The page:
September 04, 2013

There are many ways banks can differentiate themselves and attract new customers, and retain and expand relationships with old ones. Certainly, offering convenient services like mobile RDC and mobile bill pay is one way. Offering a robust app for the tablet -- a device quickly becoming most favored by consumers -- is another. Perhaps having an extensive branch network with convenient locations can also attract customers.

But, in most cases, it usually comes to down to what it always has: fees. Time and again, surveys of bank customers find that the main reason they switch financial institutions is because of fees.

This week, TD Bank released the results of a customer experience survey it conducted, which polled 3,000 consumers with checking accounts at various banks. According to the "TD Bank Checking Experience Index" 83 percent of consumers rank their checking experience as "excellent" or "very good," but 36 percent of the respondents indicated they would consider changing banks because of fees.

[Related: The New Bank Fee Model?]

Non-bank ATM fees were ranked most frustrating by 38 percent of respondents, followed by overdraft fees at 27 percent. Only 13 percent of consumers ranked minimum balance costs as the most frustrating for their account, according to the poll.

However, the poll found that the banking industry scored well in the areas of convenience and accessibility with 74 percent of consumers ranking bank hours as excellent or very good and more than two-thirds of consumers giving high marks to convenient locations and ATMs (70 percent and 69 percent respectively).

Overall, checking account holders are making 15 banking transactions each month with six of those transactions being made online. Nearly 80 percent of checking account holders use online banking with their financial institution and 50 percent of consumers prefer online banking, using it primarily for money transfers and bill payments, the poll found. ATM banking is the second most popular channel, seeing 3.2 transactions a month, followed by in store and mobile (2.3 and 1.5 transactions respectively).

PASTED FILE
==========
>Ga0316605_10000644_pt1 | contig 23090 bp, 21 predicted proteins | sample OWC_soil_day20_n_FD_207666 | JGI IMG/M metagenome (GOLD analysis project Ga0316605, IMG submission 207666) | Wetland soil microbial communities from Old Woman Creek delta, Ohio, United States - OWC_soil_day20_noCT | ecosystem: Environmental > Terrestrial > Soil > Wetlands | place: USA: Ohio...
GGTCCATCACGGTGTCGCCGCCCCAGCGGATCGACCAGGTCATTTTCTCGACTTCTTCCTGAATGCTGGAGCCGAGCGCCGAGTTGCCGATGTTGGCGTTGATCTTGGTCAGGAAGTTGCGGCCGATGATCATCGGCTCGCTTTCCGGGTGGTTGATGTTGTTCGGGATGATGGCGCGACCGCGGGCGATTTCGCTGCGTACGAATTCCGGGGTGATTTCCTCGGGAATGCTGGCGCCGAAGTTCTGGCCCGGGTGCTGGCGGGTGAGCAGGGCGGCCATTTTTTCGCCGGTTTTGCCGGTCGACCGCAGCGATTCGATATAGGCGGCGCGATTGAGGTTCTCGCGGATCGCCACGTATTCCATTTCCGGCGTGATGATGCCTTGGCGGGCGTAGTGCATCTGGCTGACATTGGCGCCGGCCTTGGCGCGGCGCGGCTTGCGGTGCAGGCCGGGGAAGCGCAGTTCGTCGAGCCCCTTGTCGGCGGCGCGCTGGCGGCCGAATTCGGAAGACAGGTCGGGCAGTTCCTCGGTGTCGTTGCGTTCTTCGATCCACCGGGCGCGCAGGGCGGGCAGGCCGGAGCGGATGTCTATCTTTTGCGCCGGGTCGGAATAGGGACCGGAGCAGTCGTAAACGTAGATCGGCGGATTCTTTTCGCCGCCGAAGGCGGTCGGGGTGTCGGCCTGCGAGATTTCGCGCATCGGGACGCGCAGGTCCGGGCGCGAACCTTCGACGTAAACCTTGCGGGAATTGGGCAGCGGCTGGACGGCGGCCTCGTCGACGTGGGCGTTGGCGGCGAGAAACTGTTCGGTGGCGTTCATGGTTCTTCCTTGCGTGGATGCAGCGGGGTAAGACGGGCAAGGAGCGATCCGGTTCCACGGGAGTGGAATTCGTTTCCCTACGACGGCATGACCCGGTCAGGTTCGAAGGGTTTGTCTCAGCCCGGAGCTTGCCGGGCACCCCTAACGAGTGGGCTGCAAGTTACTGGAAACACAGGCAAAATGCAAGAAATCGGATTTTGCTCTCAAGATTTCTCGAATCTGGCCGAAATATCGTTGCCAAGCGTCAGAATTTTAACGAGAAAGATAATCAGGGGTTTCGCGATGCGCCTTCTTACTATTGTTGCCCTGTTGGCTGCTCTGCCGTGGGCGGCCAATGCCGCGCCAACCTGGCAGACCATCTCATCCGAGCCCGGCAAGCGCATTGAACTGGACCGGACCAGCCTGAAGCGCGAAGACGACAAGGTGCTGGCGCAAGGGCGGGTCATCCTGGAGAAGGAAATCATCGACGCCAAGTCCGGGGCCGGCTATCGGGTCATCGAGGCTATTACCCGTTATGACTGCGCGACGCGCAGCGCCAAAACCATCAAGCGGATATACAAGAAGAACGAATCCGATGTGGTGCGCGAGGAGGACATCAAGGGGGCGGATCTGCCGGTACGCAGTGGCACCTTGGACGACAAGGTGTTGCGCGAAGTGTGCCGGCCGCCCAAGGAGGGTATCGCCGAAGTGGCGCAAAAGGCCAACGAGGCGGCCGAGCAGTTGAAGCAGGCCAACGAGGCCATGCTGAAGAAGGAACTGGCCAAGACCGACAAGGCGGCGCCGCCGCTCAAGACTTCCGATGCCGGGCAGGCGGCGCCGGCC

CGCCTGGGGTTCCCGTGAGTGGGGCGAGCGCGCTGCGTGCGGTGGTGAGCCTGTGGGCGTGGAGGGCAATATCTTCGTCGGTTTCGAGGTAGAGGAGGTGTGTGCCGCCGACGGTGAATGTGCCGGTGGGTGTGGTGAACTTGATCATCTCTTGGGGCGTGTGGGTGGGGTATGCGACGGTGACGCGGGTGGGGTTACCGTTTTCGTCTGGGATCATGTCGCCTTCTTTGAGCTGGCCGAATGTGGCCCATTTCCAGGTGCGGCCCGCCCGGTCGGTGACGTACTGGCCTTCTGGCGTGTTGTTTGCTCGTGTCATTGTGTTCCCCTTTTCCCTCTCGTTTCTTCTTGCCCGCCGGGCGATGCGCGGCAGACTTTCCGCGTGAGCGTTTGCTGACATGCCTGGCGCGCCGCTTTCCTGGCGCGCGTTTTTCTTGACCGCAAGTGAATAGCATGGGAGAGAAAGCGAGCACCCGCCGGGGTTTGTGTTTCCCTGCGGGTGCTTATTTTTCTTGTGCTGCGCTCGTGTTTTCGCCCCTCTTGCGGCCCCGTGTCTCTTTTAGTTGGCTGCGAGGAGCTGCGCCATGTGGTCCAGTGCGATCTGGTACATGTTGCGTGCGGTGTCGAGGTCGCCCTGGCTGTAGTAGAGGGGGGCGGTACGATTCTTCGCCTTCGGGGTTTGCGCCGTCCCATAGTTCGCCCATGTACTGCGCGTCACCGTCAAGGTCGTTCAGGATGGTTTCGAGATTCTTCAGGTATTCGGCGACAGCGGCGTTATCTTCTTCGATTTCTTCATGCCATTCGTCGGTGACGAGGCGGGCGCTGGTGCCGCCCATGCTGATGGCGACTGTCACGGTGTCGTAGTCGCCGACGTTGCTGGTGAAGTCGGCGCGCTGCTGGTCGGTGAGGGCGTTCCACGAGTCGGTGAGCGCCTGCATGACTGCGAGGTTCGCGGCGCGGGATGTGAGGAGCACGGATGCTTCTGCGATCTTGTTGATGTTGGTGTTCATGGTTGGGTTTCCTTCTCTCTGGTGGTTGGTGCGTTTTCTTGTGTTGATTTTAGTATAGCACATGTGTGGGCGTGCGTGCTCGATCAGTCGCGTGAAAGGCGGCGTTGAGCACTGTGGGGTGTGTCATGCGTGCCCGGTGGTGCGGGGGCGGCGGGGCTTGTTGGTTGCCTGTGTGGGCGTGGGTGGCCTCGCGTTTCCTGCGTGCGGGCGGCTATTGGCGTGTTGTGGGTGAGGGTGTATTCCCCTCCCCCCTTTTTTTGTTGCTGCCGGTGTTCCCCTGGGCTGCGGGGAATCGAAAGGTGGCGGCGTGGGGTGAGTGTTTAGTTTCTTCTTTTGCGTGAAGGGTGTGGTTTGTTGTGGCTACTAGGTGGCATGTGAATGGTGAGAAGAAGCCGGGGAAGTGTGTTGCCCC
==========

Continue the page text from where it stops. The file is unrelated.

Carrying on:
This is certainly not the first study to find that consumers don't like fees associated with checking accounts, and won't be the last. The much ballyhooed Bank Transfer Day of 2011 was all about protesting fees, though the numbers of actual consumers who switched banks as part of that movement remain anecdotal. Listen, no bank is going out of business because a few customers leave here and there due to checking account fees. At the same time, banks need to be sensitive to this: consider the backlash and attendant negative PR Bank of America got in response to its proposed $5 debit usage fee in 2011.

As for a solution, there has been talk of a pay-by-transaction model for bank services as opposed to the traditional flat-monthly-fee models that many banks currently utilize. This is likely a more popular model among consumers, but obviously specifics would need to be hashed out before being adopted by the banking industry wholesale. But I do believe the "pay as you go" model will eventually be the future of fees down the road.

ABOUT THE AUTHOR
Bryan Yurcan is associate editor for Bank Systems and Technology. He has worked in various editorial capacities for newspapers and magazines for the past 8 years. After beginning his career as ...